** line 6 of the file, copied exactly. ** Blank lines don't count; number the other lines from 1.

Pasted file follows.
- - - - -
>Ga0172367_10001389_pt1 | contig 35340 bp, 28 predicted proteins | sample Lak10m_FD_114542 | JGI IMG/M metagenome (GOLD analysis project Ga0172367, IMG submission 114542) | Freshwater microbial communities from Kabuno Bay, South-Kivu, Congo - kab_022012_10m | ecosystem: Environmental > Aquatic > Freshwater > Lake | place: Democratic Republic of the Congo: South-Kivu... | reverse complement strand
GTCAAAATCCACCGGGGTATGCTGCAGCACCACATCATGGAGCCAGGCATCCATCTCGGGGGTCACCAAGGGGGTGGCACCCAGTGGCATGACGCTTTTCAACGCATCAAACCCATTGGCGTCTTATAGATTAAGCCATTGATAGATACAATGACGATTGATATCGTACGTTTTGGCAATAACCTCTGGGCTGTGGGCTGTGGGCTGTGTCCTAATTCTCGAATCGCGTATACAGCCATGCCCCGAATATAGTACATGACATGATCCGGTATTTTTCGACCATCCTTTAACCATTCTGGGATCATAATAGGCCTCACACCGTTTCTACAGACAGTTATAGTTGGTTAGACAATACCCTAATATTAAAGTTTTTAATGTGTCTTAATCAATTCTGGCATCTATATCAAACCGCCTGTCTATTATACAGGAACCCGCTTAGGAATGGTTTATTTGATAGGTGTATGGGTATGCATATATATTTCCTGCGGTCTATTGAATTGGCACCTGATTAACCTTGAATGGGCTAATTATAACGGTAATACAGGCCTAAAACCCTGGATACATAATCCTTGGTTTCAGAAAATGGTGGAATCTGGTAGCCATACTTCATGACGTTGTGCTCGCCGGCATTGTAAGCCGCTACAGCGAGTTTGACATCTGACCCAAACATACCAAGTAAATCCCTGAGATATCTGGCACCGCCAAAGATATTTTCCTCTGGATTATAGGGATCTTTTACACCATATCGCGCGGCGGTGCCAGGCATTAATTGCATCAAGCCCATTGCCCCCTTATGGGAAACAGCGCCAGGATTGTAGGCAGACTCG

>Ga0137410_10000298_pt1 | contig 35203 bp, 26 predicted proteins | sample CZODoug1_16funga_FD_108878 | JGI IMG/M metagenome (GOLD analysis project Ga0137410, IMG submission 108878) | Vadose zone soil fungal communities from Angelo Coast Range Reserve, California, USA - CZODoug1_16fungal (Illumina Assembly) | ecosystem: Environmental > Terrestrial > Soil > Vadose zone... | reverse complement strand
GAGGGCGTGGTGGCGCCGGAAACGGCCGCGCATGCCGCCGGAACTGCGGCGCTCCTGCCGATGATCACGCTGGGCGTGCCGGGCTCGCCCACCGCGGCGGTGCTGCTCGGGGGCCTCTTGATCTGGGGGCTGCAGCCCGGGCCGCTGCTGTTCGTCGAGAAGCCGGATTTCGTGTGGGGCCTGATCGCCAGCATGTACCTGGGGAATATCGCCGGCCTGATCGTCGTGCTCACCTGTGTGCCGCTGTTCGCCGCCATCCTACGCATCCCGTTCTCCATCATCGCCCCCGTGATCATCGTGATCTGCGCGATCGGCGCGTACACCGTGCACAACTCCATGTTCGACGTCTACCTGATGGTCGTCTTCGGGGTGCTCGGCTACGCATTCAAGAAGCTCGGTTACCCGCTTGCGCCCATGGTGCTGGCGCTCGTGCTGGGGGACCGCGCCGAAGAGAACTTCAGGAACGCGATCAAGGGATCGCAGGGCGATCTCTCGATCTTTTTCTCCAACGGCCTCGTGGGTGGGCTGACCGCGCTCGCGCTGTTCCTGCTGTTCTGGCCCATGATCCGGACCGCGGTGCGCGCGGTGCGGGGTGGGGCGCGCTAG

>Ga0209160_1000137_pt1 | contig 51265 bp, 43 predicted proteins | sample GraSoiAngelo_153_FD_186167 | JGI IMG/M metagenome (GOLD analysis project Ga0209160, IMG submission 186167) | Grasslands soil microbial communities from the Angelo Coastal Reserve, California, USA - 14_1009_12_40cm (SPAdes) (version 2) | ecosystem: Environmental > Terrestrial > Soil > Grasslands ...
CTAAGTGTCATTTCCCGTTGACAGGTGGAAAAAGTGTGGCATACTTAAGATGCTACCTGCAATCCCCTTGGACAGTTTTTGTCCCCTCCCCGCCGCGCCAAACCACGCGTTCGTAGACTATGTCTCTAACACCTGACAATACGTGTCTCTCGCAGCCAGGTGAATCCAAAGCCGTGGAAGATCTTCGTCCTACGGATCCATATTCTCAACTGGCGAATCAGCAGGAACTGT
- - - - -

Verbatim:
CTAAGTGTCATTTCCCGTTGACAGGTGGAAAAAGTGTGGCATACTTAAGATGCTACCTGCAATCCCCTTGGACAGTTTTTGTCCCCTCCCCGCCGCGCCAAACCACGCGTTCGTAGACTATGTCTCTAACACCTGACAATACGTGTCTCTCGCAGCCAGGTGAATCCAAAGCCGTGGAAGATCTTCGTCCTACGGATCCATATTCTCAACTGGCGAATCAGCAGGAACTGT